Hoffman’s Playland has been a Colonie landmark for more than six decades. It’s been a child’s gentle introduction to the world of amusement parks. It’s been a summer job for countless teens. And it’s been a place parents could reward their children’s good grades and good behavior, while feeling like kids again themselves as they rode the rides with them.
Soon, this Route 9 beacon will be nothing more than a memory. The owners, David and Ruth Hoffman, are set to retire. They offered to sell the park to someone else in order to keep it running, but they couldn’t find anyone. So, they are developing the land by replacing the rides with more of the mixed commercial and residential buildings that are currently cropping up next door — where Hoffman’s Mini Golf, Hoffman’s Restaurant, Lickity Splits ice cream stand and Hoffman’s Driving Range once stood.
We can’t fault the Hoffmans for deciding the time has come to close the last vestige of their family’s entertainment empire. Everyone deserves to retire so they can spend more time doing the things they held off on doing while they were working. And they did try to find a way to keep the park going so more generations of Capital District residents could enjoy it, even as they said good-bye to some of their other businesses.
Unfortunately, in terms of dollars and cents, the land Hoffman’s Playland sits on is more valuable for commercial enterprises than to the families that visit the park every summer. As the area of Route 9 surrounding the park saw more shops and businesses come in, the park became increasingly penned in to the point where you can barely see it from the road. If not for the huge sign with the smiling clown’s face and huge, flashing arrow pointing toward the park, you could miss it. It was only a matter of time before the bumper cars, the parachute ride, the merry-go-round and the twin Ferris wheels would be replaced with restaurants and boutiques.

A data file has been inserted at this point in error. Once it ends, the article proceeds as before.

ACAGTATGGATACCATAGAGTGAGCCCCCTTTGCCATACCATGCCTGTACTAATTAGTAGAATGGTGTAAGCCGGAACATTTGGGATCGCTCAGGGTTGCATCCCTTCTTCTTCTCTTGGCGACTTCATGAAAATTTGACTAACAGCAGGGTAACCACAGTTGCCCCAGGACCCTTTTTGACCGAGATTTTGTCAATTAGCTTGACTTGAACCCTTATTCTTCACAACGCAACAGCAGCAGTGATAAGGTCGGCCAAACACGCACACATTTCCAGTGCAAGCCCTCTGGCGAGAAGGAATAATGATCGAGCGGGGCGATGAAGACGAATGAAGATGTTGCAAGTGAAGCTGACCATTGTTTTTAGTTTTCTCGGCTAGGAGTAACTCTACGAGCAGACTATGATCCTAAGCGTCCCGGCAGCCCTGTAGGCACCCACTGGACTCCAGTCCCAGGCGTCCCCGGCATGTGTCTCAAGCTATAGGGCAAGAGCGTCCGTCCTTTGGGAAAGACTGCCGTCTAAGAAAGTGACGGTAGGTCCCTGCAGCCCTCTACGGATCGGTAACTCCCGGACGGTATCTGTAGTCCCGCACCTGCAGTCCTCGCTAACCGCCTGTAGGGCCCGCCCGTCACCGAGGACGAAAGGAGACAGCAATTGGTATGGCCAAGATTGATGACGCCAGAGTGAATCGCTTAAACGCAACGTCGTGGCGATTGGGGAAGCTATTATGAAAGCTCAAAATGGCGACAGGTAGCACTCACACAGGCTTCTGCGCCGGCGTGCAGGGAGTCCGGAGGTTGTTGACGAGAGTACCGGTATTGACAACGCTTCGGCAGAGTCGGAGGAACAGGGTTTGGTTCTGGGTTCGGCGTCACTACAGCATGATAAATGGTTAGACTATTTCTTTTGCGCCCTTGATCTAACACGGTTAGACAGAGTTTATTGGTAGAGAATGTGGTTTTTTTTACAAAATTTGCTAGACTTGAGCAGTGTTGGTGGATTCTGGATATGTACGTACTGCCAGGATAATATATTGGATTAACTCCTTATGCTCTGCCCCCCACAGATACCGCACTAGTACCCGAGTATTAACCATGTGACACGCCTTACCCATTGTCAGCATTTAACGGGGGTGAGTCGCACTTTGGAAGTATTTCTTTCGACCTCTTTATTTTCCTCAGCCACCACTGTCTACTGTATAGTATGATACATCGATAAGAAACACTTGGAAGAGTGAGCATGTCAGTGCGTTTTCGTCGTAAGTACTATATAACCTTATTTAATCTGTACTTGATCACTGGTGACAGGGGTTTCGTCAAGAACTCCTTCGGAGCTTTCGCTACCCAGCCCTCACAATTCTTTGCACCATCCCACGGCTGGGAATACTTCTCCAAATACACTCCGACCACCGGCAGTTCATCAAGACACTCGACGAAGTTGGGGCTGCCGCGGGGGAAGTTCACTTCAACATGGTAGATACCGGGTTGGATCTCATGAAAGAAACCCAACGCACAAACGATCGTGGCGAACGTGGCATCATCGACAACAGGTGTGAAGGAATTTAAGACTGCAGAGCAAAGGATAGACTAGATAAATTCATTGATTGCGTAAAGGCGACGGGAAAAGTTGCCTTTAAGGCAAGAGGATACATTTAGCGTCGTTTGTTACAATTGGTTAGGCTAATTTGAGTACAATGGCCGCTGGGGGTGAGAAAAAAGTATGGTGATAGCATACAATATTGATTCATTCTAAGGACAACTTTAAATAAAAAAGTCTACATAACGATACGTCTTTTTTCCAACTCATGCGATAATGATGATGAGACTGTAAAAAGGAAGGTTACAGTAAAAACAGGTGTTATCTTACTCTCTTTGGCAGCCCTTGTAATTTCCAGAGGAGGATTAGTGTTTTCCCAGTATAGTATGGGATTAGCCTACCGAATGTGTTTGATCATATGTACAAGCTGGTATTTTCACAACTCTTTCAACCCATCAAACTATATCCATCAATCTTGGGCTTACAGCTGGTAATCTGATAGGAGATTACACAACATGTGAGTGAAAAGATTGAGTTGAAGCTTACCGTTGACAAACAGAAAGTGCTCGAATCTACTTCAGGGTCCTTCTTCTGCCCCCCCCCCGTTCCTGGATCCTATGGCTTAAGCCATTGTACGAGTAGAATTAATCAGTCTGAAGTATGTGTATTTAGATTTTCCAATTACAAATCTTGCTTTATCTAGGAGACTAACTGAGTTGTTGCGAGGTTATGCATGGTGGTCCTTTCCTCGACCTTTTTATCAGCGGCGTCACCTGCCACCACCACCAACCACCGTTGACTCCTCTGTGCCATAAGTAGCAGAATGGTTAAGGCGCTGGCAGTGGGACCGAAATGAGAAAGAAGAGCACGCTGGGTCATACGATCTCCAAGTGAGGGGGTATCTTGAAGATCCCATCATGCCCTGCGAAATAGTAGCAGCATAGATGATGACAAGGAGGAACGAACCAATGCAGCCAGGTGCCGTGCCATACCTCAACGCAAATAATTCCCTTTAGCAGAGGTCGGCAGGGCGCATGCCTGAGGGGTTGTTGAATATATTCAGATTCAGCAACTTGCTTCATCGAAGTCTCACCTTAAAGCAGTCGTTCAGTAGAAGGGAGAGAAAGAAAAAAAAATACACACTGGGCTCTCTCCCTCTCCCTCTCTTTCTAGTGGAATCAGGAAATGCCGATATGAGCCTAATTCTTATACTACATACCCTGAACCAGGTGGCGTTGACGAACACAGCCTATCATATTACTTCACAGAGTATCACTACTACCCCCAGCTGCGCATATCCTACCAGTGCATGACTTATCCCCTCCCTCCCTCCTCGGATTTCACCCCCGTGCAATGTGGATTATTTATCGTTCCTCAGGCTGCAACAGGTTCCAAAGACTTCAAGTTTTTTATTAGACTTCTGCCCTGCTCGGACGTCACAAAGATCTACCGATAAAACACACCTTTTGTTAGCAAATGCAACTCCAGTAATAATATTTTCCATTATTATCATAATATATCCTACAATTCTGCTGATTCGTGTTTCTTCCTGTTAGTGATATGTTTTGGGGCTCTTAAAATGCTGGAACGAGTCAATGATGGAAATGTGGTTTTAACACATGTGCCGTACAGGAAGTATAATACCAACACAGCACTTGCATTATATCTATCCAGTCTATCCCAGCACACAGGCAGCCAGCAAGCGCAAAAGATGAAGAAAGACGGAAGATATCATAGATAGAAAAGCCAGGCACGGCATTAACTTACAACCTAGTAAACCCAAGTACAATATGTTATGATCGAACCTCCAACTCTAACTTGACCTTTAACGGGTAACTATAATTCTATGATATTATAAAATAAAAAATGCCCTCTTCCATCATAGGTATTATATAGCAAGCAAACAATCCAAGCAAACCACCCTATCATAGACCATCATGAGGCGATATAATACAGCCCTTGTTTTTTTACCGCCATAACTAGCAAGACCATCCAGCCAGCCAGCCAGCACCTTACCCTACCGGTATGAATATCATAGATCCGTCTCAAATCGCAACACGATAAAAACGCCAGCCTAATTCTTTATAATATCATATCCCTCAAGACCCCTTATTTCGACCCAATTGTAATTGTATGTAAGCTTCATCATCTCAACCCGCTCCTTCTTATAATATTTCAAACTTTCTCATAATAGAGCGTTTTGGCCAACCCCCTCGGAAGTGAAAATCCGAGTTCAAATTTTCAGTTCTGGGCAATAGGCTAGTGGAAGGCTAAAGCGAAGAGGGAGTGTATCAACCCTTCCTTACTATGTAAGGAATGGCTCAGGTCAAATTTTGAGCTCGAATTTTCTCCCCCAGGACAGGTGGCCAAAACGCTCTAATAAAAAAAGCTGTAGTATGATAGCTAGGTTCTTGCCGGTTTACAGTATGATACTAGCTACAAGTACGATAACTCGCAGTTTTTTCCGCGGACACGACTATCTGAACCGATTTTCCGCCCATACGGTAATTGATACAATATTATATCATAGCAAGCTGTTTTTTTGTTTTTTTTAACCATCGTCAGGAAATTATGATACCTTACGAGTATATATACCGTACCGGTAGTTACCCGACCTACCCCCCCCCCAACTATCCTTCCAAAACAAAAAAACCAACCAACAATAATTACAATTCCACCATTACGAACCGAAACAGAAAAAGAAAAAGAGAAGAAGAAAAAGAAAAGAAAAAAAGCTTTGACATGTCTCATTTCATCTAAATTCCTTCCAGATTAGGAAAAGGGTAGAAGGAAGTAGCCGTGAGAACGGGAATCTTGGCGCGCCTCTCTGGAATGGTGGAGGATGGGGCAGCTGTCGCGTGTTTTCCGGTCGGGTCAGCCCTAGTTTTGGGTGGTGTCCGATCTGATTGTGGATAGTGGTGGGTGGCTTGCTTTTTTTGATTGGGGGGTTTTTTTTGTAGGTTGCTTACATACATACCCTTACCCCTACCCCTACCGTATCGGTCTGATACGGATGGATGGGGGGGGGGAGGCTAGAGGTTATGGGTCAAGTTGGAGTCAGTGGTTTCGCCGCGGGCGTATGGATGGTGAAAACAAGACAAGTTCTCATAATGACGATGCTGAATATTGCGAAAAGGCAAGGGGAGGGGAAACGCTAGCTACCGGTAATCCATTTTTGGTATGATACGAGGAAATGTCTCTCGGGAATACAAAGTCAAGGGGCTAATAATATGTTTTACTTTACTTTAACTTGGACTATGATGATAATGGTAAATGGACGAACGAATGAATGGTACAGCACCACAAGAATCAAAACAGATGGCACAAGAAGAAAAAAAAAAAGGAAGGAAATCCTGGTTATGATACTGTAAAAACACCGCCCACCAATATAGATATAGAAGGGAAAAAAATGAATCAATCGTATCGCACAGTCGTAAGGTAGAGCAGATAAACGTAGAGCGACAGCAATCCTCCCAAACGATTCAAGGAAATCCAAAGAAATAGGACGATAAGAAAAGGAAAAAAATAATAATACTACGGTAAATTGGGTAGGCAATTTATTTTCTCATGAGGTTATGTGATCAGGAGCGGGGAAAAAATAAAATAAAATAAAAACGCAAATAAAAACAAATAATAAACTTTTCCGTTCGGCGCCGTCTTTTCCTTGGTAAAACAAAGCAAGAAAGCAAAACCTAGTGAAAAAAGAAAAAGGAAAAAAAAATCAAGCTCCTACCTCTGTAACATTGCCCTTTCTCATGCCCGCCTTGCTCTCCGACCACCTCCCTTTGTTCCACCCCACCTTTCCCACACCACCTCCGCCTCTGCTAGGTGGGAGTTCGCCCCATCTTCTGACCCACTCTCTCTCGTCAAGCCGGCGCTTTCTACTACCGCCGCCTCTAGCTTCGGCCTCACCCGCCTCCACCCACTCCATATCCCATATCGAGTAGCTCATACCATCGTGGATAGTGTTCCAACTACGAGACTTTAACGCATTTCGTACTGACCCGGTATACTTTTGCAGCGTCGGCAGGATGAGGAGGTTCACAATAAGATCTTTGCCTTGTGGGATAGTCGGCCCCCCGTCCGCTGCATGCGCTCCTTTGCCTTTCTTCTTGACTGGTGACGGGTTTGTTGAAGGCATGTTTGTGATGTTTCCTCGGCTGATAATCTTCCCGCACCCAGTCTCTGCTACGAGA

Though Hoffman’s Playland will no longer exist after this summer, the hope the Hoffmans have is to keep vestiges of the park in the region. They are looking to sell the rides that made the park a popular destination, including the ornate merry-go-round. It would be great if that could remain in the Town of Colonie, perhaps as a stand-alone ride like the carousel in Saratoga Springs’ Congress Park. It wouldn’t be the same, but it would be a nice reminder of the park. We’re not sure what could be done with the Scrambler or the parachute ride, though.
And for those who want to keep the memories of the park alive, there is a Facebook group called Save Hoffman’s Playland. Originally formed last year as a protest group when word of the park’s possible closing first came out, it has now become an online site where people can share their old pictures and reminisce about their trips there. Judging from the nearly 20,000 Facebook “likes” the page has gotten, it’s clear many area residents have discovered this resource.
It will be sad when Hoffman’s Playland closes in two months, but hopefully the reminders of the park’s existence will offer some comfort to those who grew up with it.